Waivers given to three companies to operate an experimental technology that could interfere with GPS will stay in place
The Federal Communications Commission Friday rejected a petition asking
for the withdrawal of waivers given to three companies to operate an experimental
communications technology that may interfere with the Global Positioning
The FCC Office of Engineering and Technology granted waivers in June 1999
to U.S. Radar Inc., Time Domain Corp. and Zircon Corp. to allow limited
marketing of ultra-wideband devices. The petitioners — the U.S. Global Positioning
Industry Council, American Airlines Inc. and United Airlines Inc. — said
the office did not adequately take into account the impact of ultra-wideband
devices on GPS operations and that it failed to perform the technical studies
necessary to assess the safety risks to GPS.
The FCC decided not to reconsider the waivers because it believed the conditions
of the waivers were sufficient to prevent interference with GPS. In response
to the petition, the FCC stated that transmitters manufactured under the
waivers are required to comply with limits on radiated emissions similar
to those currently applied to millions of other unlicensed devices, such
as personal computers. The waivers also limit the number of devices that
can be sold under the waiver.
"These waivers will allow the commission to gain valuable experience with
ultra-wideband prior to adopting final rules," FCC chairman William Kennard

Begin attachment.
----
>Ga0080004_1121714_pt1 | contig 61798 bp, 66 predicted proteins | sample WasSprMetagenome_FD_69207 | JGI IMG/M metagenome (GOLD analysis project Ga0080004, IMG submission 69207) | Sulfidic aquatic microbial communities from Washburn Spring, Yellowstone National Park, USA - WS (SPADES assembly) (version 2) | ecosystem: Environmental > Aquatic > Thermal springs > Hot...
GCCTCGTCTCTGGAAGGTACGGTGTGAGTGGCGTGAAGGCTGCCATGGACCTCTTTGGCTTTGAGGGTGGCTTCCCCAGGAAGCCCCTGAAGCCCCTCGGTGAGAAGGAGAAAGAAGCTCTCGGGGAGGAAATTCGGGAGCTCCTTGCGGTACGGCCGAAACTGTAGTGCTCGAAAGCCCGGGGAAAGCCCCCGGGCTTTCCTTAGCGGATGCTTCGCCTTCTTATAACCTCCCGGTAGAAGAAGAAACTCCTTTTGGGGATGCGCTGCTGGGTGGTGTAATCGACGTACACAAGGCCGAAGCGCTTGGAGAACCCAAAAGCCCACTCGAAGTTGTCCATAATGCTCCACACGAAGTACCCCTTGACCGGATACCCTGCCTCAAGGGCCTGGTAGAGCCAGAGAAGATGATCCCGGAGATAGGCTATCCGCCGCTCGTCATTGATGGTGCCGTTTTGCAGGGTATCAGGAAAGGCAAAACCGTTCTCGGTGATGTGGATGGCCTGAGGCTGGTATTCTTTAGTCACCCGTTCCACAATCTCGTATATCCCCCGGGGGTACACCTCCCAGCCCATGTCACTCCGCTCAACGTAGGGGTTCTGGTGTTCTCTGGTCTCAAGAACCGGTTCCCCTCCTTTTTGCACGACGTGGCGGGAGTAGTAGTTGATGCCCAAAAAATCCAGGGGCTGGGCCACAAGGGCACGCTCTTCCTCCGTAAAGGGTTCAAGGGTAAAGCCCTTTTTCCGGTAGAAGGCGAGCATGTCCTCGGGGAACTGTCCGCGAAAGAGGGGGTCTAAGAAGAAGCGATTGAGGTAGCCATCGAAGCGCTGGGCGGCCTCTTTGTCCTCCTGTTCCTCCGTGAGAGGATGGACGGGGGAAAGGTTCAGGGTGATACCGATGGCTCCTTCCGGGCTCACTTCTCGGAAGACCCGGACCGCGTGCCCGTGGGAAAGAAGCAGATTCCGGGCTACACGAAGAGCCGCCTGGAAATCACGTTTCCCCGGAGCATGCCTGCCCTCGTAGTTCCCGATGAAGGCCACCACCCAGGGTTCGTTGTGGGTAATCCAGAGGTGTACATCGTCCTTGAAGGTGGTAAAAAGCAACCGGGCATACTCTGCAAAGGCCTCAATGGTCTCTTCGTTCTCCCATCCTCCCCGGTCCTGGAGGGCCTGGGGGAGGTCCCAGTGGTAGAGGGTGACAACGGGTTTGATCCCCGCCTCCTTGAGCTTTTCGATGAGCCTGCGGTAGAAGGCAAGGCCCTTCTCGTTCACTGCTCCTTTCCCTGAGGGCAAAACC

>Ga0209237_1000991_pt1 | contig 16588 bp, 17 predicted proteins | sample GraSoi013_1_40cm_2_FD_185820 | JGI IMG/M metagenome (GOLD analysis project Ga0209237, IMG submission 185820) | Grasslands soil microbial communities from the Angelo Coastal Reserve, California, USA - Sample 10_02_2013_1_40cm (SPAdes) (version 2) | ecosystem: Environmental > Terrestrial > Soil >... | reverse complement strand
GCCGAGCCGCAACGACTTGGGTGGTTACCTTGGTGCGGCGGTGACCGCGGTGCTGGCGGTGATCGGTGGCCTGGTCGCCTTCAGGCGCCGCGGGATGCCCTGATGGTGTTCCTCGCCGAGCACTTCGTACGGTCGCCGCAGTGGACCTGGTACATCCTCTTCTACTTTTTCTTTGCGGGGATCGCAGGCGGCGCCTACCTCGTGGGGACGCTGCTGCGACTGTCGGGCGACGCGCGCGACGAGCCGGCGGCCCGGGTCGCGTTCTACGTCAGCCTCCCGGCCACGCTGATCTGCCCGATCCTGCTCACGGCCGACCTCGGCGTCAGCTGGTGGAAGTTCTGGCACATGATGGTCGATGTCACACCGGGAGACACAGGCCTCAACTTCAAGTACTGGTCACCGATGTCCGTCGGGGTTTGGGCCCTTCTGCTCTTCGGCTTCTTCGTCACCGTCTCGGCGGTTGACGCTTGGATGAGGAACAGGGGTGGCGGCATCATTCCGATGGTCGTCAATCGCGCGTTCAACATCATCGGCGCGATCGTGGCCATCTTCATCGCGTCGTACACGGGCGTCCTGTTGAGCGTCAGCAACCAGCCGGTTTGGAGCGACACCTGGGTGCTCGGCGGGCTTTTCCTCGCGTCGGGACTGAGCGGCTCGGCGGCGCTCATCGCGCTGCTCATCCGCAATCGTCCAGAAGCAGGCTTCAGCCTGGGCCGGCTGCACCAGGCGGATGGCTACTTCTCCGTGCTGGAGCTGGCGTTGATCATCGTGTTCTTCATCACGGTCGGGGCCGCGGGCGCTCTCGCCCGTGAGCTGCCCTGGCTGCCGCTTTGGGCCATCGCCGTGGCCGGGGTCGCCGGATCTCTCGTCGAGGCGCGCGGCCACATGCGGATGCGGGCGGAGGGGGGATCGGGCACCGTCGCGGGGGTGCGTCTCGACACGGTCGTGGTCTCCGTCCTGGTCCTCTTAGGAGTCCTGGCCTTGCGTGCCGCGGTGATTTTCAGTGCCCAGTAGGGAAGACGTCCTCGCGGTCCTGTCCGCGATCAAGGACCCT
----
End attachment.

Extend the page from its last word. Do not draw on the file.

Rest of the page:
said in a separate statement.
The Global Positioning Industry Council and the airlines, which are concerned
about the potential interference the ultra-wideband devices may have on
GPS transmissions used for navigating and landing aircraft, among other
uses, will shift their attention to a broader ruling that would allow the
proliferation of ultra-wideband devices, said Raul Rodriguez, partner at
Leventhal, Lerman and Scenter, which represents the council.
The Transportation Department, the National Telecommunications and Information
Administration and private industry are studying the potential interference
with GPS and other technologies in response to the Notice of Proposed Rulemaking
the FCC issued this spring. Comments are due Oct. 30.
"The purpose of the filing was to draw to their attention that even though
there are conditions, there are holes in the conditions," Rodriguez said.
"We can't afford to risk having receivers that are interfered with."
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